The Supreme Court on Tuesday rejected the radical right-wing theory that state legislatures have almost unlimited power to decide the rules for federal elections and draw partisan congressional maps without interference from state courts.
The ruling in Moore v. Harper is a major victory for voters, given the potential the case had to shatter the checks and balances that serve as underpinnings of American democracy.
By rejecting the reckless “independent state legislature theory” at the heart of the case, the Court extinguished partisan legislative attempts to manipulate election rules and voting maps without facing the checks and balances served by the state courts and governors.
The Constitution’s Elections Clause “does not insulate state legislatures from the ordinary exercise of state judicial review,” wrote Chief Justice John G. Roberts Jr. in a 6 to 3 decision.
Under the theory advanced by North Carolina’s Republican legislative leaders, but rejected by the court, state lawmakers throughout the country would have had exclusive authority to structure federal elections, subject only to intervention by Congress.
The “independent state legislature theory” holds that the U.S. Constitution gives that power to lawmakers even if it results in extreme partisan voting maps for congressional seats and violates voter protections enshrined in state constitutions.
Republicans in the North Carolina state legislature drafted a congressional district map that went up for review by the North Carolina superior court. The state court struck down that map as unconstitutional and implemented its own map, which was drafted by a group of outside redistricting experts.
The case could have had a major influence on the results of the 2024 election.
It has drawn attention in part because of the nation’s polarized politics, where former President Donald Trump has used lies to advocate for overturning the 2020 election.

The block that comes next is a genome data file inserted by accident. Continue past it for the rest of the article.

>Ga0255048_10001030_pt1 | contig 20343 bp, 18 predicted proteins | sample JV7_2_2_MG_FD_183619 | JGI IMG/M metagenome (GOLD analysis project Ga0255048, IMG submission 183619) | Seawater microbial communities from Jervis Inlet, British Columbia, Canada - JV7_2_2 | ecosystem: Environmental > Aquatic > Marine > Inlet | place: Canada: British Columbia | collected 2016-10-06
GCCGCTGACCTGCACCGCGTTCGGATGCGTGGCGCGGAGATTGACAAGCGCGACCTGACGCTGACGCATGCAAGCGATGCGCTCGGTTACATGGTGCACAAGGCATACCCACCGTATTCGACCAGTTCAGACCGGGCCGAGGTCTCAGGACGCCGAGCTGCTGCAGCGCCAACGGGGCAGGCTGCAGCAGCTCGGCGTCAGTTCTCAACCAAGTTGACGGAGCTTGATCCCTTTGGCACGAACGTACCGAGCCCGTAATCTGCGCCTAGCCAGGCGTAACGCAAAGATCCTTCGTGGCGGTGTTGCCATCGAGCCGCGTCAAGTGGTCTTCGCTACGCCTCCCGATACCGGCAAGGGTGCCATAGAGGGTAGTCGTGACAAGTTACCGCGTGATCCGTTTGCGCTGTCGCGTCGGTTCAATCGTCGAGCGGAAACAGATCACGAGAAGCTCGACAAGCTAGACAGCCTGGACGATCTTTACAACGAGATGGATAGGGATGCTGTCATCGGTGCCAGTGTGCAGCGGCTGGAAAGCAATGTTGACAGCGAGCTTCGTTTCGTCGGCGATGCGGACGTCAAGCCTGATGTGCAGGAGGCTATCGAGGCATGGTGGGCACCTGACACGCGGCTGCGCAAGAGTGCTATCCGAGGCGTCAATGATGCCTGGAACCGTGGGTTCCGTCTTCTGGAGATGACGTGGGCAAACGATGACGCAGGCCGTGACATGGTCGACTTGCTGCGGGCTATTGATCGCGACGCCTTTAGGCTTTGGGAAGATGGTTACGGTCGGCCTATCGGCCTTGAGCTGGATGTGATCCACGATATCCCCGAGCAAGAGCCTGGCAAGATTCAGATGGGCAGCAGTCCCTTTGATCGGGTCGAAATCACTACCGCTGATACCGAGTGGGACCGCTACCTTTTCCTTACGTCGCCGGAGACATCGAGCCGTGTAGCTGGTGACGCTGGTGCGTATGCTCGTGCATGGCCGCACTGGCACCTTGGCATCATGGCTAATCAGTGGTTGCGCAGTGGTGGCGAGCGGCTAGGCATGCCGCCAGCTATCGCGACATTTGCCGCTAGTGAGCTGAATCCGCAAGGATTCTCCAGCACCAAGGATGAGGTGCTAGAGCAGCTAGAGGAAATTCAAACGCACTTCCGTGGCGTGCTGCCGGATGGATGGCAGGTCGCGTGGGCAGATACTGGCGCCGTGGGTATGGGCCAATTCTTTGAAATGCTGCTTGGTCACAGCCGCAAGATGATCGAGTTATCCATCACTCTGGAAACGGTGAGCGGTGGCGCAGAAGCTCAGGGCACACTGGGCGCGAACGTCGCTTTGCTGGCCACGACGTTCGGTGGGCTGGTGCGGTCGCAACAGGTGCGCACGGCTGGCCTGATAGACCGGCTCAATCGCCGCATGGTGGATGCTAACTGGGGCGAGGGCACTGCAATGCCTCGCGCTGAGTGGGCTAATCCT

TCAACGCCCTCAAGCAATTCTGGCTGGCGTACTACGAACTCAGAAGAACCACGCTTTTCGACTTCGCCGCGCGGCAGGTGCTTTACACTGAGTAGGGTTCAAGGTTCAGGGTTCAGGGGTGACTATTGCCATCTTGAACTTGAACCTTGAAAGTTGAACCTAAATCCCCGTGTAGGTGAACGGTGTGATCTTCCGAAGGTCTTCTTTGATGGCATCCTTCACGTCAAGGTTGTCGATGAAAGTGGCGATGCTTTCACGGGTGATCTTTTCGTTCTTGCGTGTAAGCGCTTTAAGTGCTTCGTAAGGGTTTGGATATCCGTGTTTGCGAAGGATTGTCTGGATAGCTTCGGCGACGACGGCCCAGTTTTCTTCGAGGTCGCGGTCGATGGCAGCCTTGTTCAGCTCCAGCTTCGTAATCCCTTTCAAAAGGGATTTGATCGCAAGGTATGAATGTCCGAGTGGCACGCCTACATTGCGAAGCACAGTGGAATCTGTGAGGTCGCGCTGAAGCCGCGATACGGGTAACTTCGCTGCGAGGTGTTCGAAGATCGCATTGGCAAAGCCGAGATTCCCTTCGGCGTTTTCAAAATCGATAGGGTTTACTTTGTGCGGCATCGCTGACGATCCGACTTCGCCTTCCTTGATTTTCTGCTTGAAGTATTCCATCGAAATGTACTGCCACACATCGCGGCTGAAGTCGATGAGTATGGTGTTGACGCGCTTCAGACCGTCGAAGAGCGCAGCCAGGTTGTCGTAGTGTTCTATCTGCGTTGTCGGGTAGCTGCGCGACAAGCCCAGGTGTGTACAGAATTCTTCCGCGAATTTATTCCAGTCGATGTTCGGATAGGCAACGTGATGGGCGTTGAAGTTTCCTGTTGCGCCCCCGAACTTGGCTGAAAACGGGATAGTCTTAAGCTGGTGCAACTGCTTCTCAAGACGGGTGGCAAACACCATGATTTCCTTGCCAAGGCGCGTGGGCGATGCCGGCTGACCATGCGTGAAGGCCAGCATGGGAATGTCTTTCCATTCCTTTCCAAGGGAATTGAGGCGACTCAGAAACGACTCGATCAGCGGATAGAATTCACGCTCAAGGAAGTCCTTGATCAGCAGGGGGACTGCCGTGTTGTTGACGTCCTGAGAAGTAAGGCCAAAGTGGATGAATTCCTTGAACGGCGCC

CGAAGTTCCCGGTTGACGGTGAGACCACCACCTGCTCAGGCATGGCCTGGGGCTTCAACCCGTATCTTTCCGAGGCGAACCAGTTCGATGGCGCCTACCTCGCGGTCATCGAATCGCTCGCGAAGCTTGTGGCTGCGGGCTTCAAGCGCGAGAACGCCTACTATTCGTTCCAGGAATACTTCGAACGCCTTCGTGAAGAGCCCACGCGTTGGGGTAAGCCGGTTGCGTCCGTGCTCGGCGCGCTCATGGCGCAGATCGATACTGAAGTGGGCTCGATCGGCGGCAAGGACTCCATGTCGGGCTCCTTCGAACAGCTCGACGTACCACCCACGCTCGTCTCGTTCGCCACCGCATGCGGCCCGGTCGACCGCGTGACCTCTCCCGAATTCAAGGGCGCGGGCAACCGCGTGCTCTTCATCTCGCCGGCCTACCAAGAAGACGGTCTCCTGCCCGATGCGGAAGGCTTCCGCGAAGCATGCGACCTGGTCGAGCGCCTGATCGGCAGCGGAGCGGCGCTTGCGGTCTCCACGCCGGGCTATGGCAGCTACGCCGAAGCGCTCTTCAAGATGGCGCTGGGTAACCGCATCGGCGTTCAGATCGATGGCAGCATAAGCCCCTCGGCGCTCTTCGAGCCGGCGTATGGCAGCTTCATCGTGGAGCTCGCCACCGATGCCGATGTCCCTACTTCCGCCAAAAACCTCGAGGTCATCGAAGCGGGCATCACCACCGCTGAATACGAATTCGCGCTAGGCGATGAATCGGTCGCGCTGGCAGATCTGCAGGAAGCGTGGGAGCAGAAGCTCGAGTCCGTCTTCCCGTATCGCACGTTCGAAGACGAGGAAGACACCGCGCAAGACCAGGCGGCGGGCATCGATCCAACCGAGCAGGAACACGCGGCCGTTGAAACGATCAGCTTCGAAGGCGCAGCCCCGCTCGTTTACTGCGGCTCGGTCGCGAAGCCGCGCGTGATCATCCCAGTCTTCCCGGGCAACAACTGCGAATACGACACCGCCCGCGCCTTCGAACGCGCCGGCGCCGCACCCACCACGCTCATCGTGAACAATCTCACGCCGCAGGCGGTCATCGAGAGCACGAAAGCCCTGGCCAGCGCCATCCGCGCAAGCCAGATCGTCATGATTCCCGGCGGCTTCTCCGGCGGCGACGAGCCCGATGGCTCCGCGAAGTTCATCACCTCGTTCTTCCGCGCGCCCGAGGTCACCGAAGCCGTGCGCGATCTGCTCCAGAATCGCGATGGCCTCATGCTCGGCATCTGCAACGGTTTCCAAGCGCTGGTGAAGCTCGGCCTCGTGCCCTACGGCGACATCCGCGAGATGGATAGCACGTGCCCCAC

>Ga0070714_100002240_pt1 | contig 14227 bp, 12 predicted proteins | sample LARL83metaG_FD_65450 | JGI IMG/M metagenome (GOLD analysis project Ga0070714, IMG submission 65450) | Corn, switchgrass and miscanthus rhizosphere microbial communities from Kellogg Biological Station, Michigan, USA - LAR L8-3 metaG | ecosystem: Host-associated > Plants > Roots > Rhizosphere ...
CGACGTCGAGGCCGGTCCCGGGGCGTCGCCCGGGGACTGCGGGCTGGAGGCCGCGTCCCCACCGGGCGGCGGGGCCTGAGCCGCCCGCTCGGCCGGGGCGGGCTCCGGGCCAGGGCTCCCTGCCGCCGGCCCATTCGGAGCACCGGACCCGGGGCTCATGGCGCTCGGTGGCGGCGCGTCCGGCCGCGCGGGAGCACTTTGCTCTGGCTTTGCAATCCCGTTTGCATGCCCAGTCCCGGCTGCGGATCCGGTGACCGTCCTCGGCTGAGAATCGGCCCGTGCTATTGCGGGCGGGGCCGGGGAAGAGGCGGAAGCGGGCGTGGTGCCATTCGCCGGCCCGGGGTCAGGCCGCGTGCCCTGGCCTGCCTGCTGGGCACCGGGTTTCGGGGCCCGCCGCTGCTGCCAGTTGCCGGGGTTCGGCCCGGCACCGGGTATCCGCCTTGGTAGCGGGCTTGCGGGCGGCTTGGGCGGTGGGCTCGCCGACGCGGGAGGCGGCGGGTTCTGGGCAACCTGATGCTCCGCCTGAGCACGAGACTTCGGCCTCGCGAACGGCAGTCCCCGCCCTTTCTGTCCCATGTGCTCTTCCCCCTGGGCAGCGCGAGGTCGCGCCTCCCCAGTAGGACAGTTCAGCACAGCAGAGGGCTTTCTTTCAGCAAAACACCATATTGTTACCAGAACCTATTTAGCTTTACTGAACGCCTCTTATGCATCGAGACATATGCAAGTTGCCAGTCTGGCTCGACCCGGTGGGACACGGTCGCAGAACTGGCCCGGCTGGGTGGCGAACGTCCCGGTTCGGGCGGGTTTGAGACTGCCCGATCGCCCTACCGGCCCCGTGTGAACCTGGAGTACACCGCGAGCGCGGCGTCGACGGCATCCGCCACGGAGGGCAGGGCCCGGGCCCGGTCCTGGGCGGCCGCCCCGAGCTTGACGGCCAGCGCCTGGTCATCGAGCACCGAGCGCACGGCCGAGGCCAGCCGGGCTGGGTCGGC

The midterms showed that control of Congress can depend on the drawing of extremely partisan congressional district lines.
The theory comes from a strict reading of the Constitution’s elections clause, which says: “The times, places and manner of holding elections for senators and representatives, shall be prescribed in each state by the legislature thereof.”
“The U.S. Supreme Court rejected arguments for Moore v. Harper — a potentially precedent-shattering case centered around the historically baseless “independent state legislature theory”—or as I call it, the Lawless Legislature Theory,” said voting rights advocate Lisa McCormick. “Common sense prevailed against a group of extremist North Carolina Republicans who argued that state legislatures should have unchecked authority over congressional redistricting and the power to overrule the will of voters in elections.”
“Today’s ruling is a victory for all Americans who stand for our democracy’s promise of free and fair elections,” said Kathay Feng, Common Cause’s vice president of programs. “Now Congress must act and pass long overdue protections for voters, so that we can put an end once and for all to the persistent attempts to undermine and restrict our right to vote.”
“This is a historic victory for the people of North Carolina and for American democracy,” said Bob Phillips, Common Cause North Carolina’s executive director. “Today, the U.S. Supreme Court made clear that state courts and state constitutions should serve as a critical check against abuses of power by legislators. Now, we must ensure our state courts fulfill their duty to protect our freedoms against attacks by extremist politicians.”
“The Supreme Court took an important and crucial step today in protecting our system of checks and balances,” said Hilary Harris Klein, Senior Counsel for Voting Rights at Southern Coalition for Social Justice. “Today’s decision will ensure that voters will continue to have the full protection of state constitutions against harmful and anti-democratic voter suppression and election manipulation.”
“I am proud to stand with Common Cause, the leading nonpartisan group in our nation devoted to protecting the right to vote,” said Neal Katyal of Hogan Lovells. “As we argued to the Supreme Court, the independent state legislature theory was contrary to precedent and would have called into question hundreds of state constitutional provisions and decisions. Today’s ruling affirms the crucial role state courts play in overseeing federal elections.”